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Solar Hot Water Shower

Solar Hot Water System
Our outdoor shower makes excellent use of a handmade solar hot water system. This is a simple system that will supply hot water to the shower and also to a sink on the outside of the outhouse.

The System in a Nutshell
Designed minimally and for warmer weather, the water supply comes from the house via a hose line and into the outhouse. The main supply line connects to PEX piping and splits off at the shower and again at the sink to supply cold water. The remaining line goes into a hot water tank that rests above a handmade solar hot water panel. From the tank the water comes out and into the panel where it is heated by the sun. The water exits the panel and travels back into the tank from which it is then drawn through pipe to the sink and shower for hot water use.Our shower floor consists of  large flagstone slab with a drainage bed of gravel to fist sized rocks directly beneath the slab. The drainage bed leads down a shallow dug trench and into a small pit filled with rocks.

When hot water is not being drawn from the system, a natural thermo-siphoning occurs within the panel and the tank. Hot water that is running through the panel will enter the tank hotter than the water that is filling the tank volume. That forces the slightly cooler water to exit the tank and run back down into the panel. And so the cycle continues.

The Panel
The solar hot water panel that we made is incredibly simple and is very low cost.
A shallow plywood box topped with a piece of tempered glass from an old patio door houses the piping.
Water will run through a network of vertical pipes connected by horizontal pipes at the top and bottom.
Once the water runs through, it exits at the bottom of the panel from a pipe split off of the rest. Corrugated metal roofing that is typically used for barns makes a great housing for the piping itself. This roofing is painted black and then fastened into the bottom of the panel box. Corrugations that are a half circle shape hold half inch copper pipe very well.

copper pipe, solar hot water, corrugated iron panel

Building the solar panel.

By resting the pipe in the half circles, there is much more of the pipe in contact with the metal than if it rested on a flat sheet of metal. This is a great benefit because heat is conducted through the metal roofing and into the pipes. As the pipes heat more and more, so does the water that runs through them.

outhouse, solar hot water panel, homemade

Finished solar hot water shower and sink.

Reciprocal Roof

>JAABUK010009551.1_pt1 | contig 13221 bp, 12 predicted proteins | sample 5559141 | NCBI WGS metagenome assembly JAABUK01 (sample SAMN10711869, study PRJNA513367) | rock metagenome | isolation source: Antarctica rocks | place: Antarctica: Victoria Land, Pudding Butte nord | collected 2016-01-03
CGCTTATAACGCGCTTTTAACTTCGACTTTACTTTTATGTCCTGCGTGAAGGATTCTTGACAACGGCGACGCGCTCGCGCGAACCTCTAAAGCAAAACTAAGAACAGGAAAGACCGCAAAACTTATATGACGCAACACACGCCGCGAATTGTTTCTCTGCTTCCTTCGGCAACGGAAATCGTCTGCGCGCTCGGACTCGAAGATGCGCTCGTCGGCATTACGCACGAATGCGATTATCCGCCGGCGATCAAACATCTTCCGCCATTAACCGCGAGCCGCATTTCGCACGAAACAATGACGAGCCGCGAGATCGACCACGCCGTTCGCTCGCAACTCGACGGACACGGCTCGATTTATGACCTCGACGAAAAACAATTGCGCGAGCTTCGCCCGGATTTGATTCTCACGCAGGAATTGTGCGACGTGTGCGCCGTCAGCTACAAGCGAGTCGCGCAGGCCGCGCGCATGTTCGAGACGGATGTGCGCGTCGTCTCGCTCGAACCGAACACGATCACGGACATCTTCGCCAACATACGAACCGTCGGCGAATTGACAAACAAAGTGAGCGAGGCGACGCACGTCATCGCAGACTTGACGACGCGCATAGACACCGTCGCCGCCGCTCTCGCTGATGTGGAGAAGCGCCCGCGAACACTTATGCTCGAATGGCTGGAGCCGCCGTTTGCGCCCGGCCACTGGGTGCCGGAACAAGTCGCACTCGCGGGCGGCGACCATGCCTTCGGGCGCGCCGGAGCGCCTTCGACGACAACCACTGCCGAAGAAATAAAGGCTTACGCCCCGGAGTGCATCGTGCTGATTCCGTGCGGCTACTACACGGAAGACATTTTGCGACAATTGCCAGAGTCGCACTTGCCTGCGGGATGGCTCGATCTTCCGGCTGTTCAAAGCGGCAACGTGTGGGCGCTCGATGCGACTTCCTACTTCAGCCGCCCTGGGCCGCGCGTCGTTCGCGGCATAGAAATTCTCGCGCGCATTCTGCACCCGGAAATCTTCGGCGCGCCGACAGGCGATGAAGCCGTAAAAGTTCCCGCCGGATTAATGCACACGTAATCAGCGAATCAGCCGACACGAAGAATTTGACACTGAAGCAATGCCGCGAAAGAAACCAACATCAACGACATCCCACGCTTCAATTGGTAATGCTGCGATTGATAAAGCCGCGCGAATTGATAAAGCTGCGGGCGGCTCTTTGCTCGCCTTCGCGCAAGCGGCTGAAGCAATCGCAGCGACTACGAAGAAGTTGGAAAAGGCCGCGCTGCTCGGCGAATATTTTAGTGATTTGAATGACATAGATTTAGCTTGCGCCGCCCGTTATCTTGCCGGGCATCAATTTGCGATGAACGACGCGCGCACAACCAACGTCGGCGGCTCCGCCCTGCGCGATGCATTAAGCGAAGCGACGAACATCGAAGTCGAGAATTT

What is a reciprocal roof?

Reciprocal Frame Architecture by Olga Popovic Larsen

‘Reciprocal frames consist of linear members which are mutually supported and interlocking, forming either a flat, horizontal structure or a pitched three dimensional frame system.
The simplest form of a reciprocal frame is a beam system arranged around a single, central circle.
Each member is supported at the outer end by a ring, beam or column and at the inner end is supported by the adjacent member. When reciprocal frame members are arranged regularly around a central point of symmetry we get a regular reciprocal frame structure.’

We were lucky enough to be able to go into Circle Organics’ woodland and find logs we could use for the rafters of our reciprocal roof.  An octagon was build on the top of our square outhouse to accommodate eight rafters, as we wanted our roof to be round.

The octagonal frame to support our rafters.

The octagonal frame to support our rafters.

Once we had sourced our rafters, that were as straight as possible and 11′ long, we had the tricky task of pulling them up on the roof and positioning them. Firstly we placed some supporting rafters to help hold our rafters in place and to make it easier and safer for us.


Positioning our rafters.

All the rafter were placed in position, one end on one point of the octagon and the other end in the centre. Each rafter rested on the previous one and they were tied together with twine. We used twine so we had some flexibility to tweak the rafters in place and to make sure they were supporting each other and that we had our desired shape. Once we were satisfied we screwed them together and the twine was cut.

We then used slab wood for sheathing the roof to create a sturdy platform that we will put straw bales and soil on to make a living green roof.

slab roof, reciprocal roof, green roof

The slab wood sheathing.




We have been building an outhouse that includes a composting toilet and solar hot water shower for the farm so that interns working and staying there will be able to use if for years to come.
The outhouse has been built mainly from pallets and any other material we could find to up cycle rather than buy. To separate the shower from the toilet we are building a cord wood wall and using tin cans and slab wood for siding on the outside wall. We bought a second hand sink and have hooked it up to the solar hot water.
For the roof we decided to build a reciprocal roof and plant a green roof on top of it.




Studying hard and getting to grips with building science!